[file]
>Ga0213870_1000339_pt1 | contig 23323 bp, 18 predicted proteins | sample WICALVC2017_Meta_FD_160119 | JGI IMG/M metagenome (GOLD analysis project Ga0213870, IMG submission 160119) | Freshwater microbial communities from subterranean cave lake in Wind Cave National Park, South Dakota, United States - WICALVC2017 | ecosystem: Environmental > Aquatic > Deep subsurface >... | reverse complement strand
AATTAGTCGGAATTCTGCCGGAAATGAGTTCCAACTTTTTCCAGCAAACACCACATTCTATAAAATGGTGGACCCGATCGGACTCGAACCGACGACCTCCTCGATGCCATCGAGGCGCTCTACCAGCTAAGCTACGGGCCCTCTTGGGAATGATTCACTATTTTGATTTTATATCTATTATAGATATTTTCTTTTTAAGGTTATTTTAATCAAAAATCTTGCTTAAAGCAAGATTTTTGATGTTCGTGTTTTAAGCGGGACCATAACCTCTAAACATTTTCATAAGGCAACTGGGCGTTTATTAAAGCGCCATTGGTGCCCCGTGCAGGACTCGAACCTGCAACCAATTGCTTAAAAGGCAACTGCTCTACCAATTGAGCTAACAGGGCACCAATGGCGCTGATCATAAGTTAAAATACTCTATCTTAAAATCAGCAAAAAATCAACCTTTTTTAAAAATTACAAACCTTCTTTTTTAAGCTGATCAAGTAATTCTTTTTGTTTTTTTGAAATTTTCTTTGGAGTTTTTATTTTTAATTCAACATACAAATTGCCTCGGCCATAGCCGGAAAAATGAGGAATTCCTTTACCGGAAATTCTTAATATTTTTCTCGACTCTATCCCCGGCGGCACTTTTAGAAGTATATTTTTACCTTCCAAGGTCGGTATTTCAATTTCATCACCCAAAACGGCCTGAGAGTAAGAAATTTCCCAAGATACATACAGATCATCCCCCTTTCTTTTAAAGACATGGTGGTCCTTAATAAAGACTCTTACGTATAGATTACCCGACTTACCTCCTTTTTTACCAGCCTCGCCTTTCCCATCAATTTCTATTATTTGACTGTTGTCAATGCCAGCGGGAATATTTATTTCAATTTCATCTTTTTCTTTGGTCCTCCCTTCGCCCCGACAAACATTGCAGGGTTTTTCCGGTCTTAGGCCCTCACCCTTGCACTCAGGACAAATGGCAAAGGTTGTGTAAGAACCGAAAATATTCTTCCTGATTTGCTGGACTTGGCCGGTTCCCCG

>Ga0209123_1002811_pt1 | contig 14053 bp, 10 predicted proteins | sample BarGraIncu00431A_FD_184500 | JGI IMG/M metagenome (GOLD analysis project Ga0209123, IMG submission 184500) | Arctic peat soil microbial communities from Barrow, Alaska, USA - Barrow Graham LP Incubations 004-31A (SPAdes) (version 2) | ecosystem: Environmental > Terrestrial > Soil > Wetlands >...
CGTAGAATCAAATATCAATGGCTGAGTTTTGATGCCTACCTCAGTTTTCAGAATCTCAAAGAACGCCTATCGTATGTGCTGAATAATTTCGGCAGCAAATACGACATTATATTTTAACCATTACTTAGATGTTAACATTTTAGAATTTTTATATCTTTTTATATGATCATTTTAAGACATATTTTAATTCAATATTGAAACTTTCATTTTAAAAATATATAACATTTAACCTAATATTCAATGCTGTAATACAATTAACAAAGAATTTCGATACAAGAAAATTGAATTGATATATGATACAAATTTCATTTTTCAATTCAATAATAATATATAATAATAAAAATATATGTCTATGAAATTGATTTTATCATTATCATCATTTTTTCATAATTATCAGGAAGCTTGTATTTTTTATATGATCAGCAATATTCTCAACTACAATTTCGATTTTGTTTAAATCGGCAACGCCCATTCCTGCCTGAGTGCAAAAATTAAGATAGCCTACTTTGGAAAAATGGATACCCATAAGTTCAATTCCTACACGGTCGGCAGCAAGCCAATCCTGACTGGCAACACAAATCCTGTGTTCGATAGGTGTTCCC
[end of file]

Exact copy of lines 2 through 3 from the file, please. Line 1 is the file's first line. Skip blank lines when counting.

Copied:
AATTAGTCGGAATTCTGCCGGAAATGAGTTCCAACTTTTTCCAGCAAACACCACATTCTATAAAATGGTGGACCCGATCGGACTCGAACCGACGACCTCCTCGATGCCATCGAGGCGCTCTACCAGCTAAGCTACGGGCCCTCTTGGGAATGATTCACTATTTTGATTTTATATCTATTATAGATATTTTCTTTTTAAGGTTATTTTAATCAAAAATCTTGCTTAAAGCAAGATTTTTGATGTTCGTGTTTTAAGCGGGACCATAACCTCTAAACATTTTCATAAGGCAACTGGGCGTTTATTAAAGCGCCATTGGTGCCCCGTGCAGGACTCGAACCTGCAACCAATTGCTTAAAAGGCAACTGCTCTACCAATTGAGCTAACAGGGCACCAATGGCGCTGATCATAAGTTAAAATACTCTATCTTAAAATCAGCAAAAAATCAACCTTTTTTAAAAATTACAAACCTTCTTTTTTAAGCTGATCAAGTAATTCTTTTTGTTTTTTTGAAATTTTCTTTGGAGTTTTTATTTTTAATTCAACATACAAATTGCCTCGGCCATAGCCGGAAAAATGAGGAATTCCTTTACCGGAAATTCTTAATATTTTTCTCGACTCTATCCCCGGCGGCACTTTTAGAAGTATATTTTTACCTTCCAAGGTCGGTATTTCAATTTCATCACCCAAAACGGCCTGAGAGTAAGAAATTTCCCAAGATACATACAGATCATCCCCCTTTCTTTTAAAGACATGGTGGTCCTTAATAAAGACTCTTACGTATAGATTACCCGACTTACCTCCTTTTTTACCAGCCTCGCCTTTCCCATCAATTTCTATTATTTGACTGTTGTCAATGCCAGCGGGAATATTTATTTCAATTTCATCTTTTTCTTTGGTCCTCCCTTCGCCCCGACAAACATTGCAGGGTTTTTCCGGTCTTAGGCCCTCACCCTTGCACTCAGGACAAATGGCAAAGGTTGTGTAAGAACCGAAAATATTCTTCCTGATTTGCTGGACTTGGCCGGTTCCCCG

>Ga0209123_1002811_pt1 | contig 14053 bp, 10 predicted proteins | sample BarGraIncu00431A_FD_184500 | JGI IMG/M metagenome (GOLD analysis project Ga0209123, IMG submission 184500) | Arctic peat soil microbial communities from Barrow, Alaska, USA - Barrow Graham LP Incubations 004-31A (SPAdes) (version 2) | ecosystem: Environmental > Terrestrial > Soil > Wetlands >...